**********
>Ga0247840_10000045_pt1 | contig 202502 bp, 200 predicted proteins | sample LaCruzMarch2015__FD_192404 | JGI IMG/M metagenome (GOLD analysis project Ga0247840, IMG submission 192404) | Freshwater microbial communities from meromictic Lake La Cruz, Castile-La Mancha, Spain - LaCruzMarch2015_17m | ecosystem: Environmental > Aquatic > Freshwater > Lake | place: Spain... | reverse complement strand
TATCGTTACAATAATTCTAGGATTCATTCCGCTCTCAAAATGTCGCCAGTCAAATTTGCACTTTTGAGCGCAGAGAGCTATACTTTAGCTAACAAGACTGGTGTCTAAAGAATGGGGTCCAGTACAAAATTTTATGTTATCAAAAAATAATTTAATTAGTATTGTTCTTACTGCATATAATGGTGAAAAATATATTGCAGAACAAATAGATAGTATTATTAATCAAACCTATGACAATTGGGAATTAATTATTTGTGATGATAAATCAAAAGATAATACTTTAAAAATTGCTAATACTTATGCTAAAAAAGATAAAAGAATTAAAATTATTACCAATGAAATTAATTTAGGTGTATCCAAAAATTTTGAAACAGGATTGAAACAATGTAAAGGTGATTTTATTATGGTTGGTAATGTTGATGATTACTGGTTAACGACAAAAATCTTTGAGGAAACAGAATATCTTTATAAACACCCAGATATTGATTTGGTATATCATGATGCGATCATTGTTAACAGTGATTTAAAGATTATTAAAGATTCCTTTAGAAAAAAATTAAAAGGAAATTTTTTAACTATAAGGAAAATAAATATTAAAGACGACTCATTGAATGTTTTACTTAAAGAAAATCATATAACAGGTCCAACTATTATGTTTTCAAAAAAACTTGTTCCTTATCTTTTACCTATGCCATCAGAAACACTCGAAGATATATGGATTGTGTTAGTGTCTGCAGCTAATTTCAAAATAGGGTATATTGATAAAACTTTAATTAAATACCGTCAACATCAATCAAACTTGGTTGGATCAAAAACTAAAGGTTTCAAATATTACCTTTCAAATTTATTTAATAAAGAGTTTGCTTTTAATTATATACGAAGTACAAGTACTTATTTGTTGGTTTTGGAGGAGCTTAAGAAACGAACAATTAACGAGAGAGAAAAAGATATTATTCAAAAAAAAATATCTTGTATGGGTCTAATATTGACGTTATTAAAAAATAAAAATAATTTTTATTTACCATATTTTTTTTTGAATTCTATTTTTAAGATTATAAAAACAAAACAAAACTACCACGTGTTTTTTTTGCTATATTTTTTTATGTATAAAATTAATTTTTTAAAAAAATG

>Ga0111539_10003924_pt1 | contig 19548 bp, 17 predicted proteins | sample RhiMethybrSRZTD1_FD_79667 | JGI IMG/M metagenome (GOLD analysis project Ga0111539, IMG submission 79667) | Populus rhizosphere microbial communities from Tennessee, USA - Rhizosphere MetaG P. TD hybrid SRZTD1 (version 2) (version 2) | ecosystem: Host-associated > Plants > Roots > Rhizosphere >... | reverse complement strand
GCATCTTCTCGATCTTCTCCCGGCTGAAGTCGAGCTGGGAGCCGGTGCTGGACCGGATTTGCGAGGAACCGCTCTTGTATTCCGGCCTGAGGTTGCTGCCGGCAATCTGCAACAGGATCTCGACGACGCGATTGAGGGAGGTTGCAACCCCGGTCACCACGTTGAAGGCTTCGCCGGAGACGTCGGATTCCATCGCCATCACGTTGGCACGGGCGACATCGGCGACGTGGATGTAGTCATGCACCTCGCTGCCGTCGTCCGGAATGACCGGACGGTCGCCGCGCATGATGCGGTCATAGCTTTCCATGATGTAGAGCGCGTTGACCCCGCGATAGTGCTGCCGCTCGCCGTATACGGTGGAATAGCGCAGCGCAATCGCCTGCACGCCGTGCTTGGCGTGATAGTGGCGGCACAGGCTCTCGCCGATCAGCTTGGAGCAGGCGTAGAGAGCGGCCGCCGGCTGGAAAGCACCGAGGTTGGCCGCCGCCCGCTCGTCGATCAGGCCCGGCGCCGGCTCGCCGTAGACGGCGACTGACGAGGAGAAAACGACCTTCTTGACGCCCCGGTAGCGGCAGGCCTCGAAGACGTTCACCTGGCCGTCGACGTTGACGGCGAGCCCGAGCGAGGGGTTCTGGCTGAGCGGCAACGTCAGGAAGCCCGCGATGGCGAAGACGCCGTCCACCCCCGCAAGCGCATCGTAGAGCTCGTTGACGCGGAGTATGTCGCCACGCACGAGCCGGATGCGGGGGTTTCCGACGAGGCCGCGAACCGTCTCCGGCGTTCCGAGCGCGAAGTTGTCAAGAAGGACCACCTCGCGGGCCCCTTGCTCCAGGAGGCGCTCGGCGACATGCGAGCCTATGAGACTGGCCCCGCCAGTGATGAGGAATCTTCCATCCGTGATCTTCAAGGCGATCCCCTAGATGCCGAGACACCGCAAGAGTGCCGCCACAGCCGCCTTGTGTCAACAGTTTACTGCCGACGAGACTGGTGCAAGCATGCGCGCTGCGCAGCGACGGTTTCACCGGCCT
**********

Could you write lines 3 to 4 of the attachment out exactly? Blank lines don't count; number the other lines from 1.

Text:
>Ga0111539_10003924_pt1 | contig 19548 bp, 17 predicted proteins | sample RhiMethybrSRZTD1_FD_79667 | JGI IMG/M metagenome (GOLD analysis project Ga0111539, IMG submission 79667) | Populus rhizosphere microbial communities from Tennessee, USA - Rhizosphere MetaG P. TD hybrid SRZTD1 (version 2) (version 2) | ecosystem: Host-associated > Plants > Roots > Rhizosphere >... | reverse complement strand
GCATCTTCTCGATCTTCTCCCGGCTGAAGTCGAGCTGGGAGCCGGTGCTGGACCGGATTTGCGAGGAACCGCTCTTGTATTCCGGCCTGAGGTTGCTGCCGGCAATCTGCAACAGGATCTCGACGACGCGATTGAGGGAGGTTGCAACCCCGGTCACCACGTTGAAGGCTTCGCCGGAGACGTCGGATTCCATCGCCATCACGTTGGCACGGGCGACATCGGCGACGTGGATGTAGTCATGCACCTCGCTGCCGTCGTCCGGAATGACCGGACGGTCGCCGCGCATGATGCGGTCATAGCTTTCCATGATGTAGAGCGCGTTGACCCCGCGATAGTGCTGCCGCTCGCCGTATACGGTGGAATAGCGCAGCGCAATCGCCTGCACGCCGTGCTTGGCGTGATAGTGGCGGCACAGGCTCTCGCCGATCAGCTTGGAGCAGGCGTAGAGAGCGGCCGCCGGCTGGAAAGCACCGAGGTTGGCCGCCGCCCGCTCGTCGATCAGGCCCGGCGCCGGCTCGCCGTAGACGGCGACTGACGAGGAGAAAACGACCTTCTTGACGCCCCGGTAGCGGCAGGCCTCGAAGACGTTCACCTGGCCGTCGACGTTGACGGCGAGCCCGAGCGAGGGGTTCTGGCTGAGCGGCAACGTCAGGAAGCCCGCGATGGCGAAGACGCCGTCCACCCCCGCAAGCGCATCGTAGAGCTCGTTGACGCGGAGTATGTCGCCACGCACGAGCCGGATGCGGGGGTTTCCGACGAGGCCGCGAACCGTCTCCGGCGTTCCGAGCGCGAAGTTGTCAAGAAGGACCACCTCGCGGGCCCCTTGCTCCAGGAGGCGCTCGGCGACATGCGAGCCTATGAGACTGGCCCCGCCAGTGATGAGGAATCTTCCATCCGTGATCTTCAAGGCGATCCCCTAGATGCCGAGACACCGCAAGAGTGCCGCCACAGCCGCCTTGTGTCAACAGTTTACTGCCGACGAGACTGGTGCAAGCATGCGCGCTGCGCAGCGACGGTTTCACCGGCCT